Yes, you've heard the call for freedom from little Lithuania, the once-independent republic that was annexed as one of the 15 Soviet Socialist Republics at the end of World War II. Still, you probably couldn't locate it on a map and you surely don't know what the people there eat.
You can change all that with a visit to the Lithuanian Fair this weekend at St. Casimir's Church, 2716 St. George St., in the Los Feliz area.
"We want especially to acquaint Americans with our culture through these events," says Gene Plukas, a recent immigrant who is an accountant and sometime-caterer known for the quality of her tree cakes and other Lithuanian foods.
There are about 10,000 Lithuanians in Southern California many of whom maintain their traditions through publications, a language school and cultural and social events held by an organization called the Lithuanian-American Community.
For the fair, Plukas and other members of the L.A.C. will prepare Cepelinai , mashed potato dumplings known as "potato Zeppelins." Good cooks use "old" potatoes, which contain the higher starch levels needed to keep the dumplings from falling apart when they are boiled. In the absence of "old" potatoes, which are hard to find in markets here (although the potatoes can be aged at home), cooks coat the dumplings heavily with flour to seal them before cooking.
The huge dumplings are usually served with the sort of homemade Lithuanian sausages and sauerkraut that will also be available at the fair. "These dishes are great for people who live and work in a cold climate, like Lithuania," Plukas said. "They are a bit heavy for sunny California, but still interesting and very tasty."
You'll find several other kinds of dumplings at the fair as well. There is the lighter potato souffle called kugelis --made with raw potatoes, flour and eggs--and Koldunai, a crescent-shaped won-ton-type dumpling filled with lamb, beef or cheese and eaten with a dollop of sour cream and melted butter.
Soups are another important staple of Lithuanian life. At the fair you'll find a warm weather soup called saltibarscai-- a cold beet soup made with cucumbers, dill weed, green onion, eggs and buttermilk, that is eaten with boiled potatoes on the side. In winter, the soup is served hot.
Almost every Eastern European country boasts its own style of cabbage roll. In Lithuania, the roll is called balandelai and is stuffed with meat and rice and served with boiled potatoes. In fact, there is hardly an entree that does not come with boiled potatoes, a staple in the Lithuanian cuisine.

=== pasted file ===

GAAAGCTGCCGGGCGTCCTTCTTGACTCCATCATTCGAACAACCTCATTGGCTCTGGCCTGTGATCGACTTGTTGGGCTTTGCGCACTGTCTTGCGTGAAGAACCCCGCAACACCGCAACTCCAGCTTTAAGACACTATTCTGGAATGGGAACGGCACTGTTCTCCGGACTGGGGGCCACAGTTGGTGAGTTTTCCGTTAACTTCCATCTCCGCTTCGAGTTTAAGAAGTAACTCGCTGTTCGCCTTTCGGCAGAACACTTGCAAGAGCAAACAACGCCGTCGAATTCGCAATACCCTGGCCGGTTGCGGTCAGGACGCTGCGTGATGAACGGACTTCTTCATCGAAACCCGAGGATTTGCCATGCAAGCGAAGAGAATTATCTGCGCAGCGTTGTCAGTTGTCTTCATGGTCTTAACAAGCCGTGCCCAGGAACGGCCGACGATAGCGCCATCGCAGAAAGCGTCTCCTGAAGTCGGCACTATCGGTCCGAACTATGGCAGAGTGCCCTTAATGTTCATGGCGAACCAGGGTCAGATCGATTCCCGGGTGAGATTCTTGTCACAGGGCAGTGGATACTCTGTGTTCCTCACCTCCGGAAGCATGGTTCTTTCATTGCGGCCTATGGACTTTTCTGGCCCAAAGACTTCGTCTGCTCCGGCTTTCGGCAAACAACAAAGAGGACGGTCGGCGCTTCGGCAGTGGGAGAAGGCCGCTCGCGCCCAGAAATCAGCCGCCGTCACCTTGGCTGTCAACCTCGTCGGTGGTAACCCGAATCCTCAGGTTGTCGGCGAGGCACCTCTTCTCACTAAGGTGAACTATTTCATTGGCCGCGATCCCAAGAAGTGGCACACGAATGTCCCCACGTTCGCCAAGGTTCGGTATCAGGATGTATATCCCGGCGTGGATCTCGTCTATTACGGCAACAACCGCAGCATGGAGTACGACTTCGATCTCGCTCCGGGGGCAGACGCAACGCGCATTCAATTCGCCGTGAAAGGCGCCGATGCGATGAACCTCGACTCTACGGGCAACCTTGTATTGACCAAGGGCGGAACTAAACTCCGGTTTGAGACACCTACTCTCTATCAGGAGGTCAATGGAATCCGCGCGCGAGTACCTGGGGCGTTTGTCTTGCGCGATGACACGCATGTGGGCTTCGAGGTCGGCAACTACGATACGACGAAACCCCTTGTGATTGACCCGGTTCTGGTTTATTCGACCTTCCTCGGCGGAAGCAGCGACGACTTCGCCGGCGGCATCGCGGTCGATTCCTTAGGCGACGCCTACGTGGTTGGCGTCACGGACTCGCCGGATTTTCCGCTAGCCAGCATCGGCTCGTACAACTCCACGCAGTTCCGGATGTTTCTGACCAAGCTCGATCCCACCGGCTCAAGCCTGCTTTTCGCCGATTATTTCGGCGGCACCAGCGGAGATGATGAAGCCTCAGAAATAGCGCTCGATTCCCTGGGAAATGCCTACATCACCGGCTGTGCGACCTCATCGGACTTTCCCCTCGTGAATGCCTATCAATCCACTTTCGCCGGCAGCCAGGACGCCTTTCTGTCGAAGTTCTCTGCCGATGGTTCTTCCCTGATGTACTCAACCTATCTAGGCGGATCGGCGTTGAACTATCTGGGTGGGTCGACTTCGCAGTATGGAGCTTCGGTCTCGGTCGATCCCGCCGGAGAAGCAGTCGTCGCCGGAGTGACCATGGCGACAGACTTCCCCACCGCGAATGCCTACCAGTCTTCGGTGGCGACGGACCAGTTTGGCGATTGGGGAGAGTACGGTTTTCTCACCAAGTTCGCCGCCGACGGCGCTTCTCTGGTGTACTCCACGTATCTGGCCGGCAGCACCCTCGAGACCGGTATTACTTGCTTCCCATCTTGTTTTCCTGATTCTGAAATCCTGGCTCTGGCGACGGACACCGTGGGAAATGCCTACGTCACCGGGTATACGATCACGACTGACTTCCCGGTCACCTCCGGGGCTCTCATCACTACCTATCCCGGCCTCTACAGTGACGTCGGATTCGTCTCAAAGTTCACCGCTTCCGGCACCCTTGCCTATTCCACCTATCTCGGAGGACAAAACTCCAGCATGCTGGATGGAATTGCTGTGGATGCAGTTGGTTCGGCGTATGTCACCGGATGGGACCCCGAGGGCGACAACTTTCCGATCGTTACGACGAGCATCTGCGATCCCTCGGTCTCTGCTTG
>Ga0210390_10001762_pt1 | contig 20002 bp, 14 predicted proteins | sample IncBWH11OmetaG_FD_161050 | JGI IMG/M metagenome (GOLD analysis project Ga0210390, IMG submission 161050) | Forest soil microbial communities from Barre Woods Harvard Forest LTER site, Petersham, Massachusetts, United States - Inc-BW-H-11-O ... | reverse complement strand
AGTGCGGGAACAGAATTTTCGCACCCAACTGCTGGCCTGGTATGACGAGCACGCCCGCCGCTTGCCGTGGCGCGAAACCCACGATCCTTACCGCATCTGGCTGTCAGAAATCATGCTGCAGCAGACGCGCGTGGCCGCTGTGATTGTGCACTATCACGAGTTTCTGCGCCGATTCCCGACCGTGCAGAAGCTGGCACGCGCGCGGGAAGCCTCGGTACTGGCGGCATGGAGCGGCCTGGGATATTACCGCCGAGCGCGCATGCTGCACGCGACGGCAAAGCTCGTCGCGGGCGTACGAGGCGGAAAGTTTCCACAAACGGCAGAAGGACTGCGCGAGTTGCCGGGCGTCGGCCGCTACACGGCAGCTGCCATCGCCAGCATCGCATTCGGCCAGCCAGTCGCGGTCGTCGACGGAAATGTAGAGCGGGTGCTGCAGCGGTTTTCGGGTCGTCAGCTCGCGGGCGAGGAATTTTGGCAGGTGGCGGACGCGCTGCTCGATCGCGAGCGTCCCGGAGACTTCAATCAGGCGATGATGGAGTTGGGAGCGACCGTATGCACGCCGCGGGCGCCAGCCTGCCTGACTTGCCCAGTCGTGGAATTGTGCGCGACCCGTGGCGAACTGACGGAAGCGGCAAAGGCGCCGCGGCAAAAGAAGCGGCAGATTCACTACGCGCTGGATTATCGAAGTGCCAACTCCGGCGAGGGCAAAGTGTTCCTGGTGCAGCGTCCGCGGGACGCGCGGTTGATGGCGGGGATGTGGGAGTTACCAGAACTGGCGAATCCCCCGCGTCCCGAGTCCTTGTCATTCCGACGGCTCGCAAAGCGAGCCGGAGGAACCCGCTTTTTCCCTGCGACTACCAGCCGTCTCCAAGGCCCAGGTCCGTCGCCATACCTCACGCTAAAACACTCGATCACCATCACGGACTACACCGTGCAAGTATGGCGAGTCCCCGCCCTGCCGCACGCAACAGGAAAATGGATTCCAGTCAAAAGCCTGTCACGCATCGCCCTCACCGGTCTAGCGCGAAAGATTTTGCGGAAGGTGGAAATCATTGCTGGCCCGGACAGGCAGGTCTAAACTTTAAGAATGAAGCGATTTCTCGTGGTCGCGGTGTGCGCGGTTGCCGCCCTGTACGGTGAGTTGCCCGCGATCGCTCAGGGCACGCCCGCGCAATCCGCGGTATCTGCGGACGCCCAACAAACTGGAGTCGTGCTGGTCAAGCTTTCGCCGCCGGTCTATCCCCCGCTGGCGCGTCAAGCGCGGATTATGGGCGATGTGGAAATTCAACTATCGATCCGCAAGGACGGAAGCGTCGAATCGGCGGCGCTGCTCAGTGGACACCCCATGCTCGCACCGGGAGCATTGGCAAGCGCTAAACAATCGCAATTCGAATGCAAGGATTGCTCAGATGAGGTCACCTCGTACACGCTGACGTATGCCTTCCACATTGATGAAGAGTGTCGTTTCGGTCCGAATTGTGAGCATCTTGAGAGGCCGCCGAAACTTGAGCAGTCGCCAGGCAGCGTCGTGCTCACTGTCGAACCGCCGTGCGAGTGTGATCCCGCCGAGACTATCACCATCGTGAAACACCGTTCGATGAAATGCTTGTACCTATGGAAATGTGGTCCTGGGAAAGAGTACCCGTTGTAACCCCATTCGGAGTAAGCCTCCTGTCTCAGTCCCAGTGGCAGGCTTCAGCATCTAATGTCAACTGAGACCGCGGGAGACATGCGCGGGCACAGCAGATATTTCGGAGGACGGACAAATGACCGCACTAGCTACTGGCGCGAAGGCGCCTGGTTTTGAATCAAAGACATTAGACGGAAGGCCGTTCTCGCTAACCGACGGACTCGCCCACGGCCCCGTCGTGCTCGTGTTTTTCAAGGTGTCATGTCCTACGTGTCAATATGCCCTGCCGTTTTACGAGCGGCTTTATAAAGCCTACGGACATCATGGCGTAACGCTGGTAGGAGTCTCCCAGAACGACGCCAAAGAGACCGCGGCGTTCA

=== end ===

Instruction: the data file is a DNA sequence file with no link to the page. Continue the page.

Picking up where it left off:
Lithuanians are proud of their desserts. Good cooks at the fair will show off their skills in a bake-off of traditional Lithuanian sweets: cookies (grybai), cookie twists (zagarelai) and the formidable multilayered Napoleon, made with puff pastry, cream and nuts. Just watching the Napoleon being prepared will make the trip worthwhile.
Another spectacular cake worth noting is the "tree cake," which is cooked at the side of an open fire for five hours in an upright position and turned often. Little branches form on the trunk. The cake lasts up to half a year and feeds 60 persons. All of these pastries will be sold at the fair.
And for thirsty visitors, there will be the national favorite, gyra, a refreshing and healthful drink made with black bread, yeast, sugar and raisins.
The fair also features art displays and typical Lithuanian crafts, among them prized amber jewelry. There will also be continuous folk music, dancing, sports competitions, and fortune telling. Admission is $5; free for children younger than 12. For further information about the fair call, (213) 666-7593 or (714) 540-0942.
LITHUANIAN POTATO ZEPPELINS
1/2 pound ground beef
1 small onion, minced
1/4 teaspoon ground allspice
7 medium Russet potatoes, preferably old
3 small cooked Russet potatoes, preferably old
1/4 pound bacon, diced and crisp-cooked
Melted butter, optional
Sour cream, optional
Combine beef, onion and allspice. Season to taste with salt and pepper.
Peel and grate raw potatoes. Strain through cheesecloth to remove any excess liquid; do not squeeze. Add mashed boiled potatoes and mix well. Set aside.
Pinch off 2-inch portion from potatoes. Flatten with heel of hand and top with 1 tablespoon meat mixture. Fold potato over meat filling and shape into torpedo-shaped dumpling. Roll generously in enough flour to coat dumpling completely. Repeat with remaining potatoes.
Bring salted water in 2-gallon pot to rolling boil. Reduce heat to simmer. Drop dumplings into gently simmering water and poach 25 to 30 minutes, stirring occasionally to prevent sticking. Remove with slotted spoon.
Sprinkle crisp bacon pieces over dumplings. Serve with melted butter or sour cream, if sauce is desired. Makes about 30 dumplings.
Note: Old Russet potatoes, which are starchy, are needed in this recipe to hold potato dumplings together.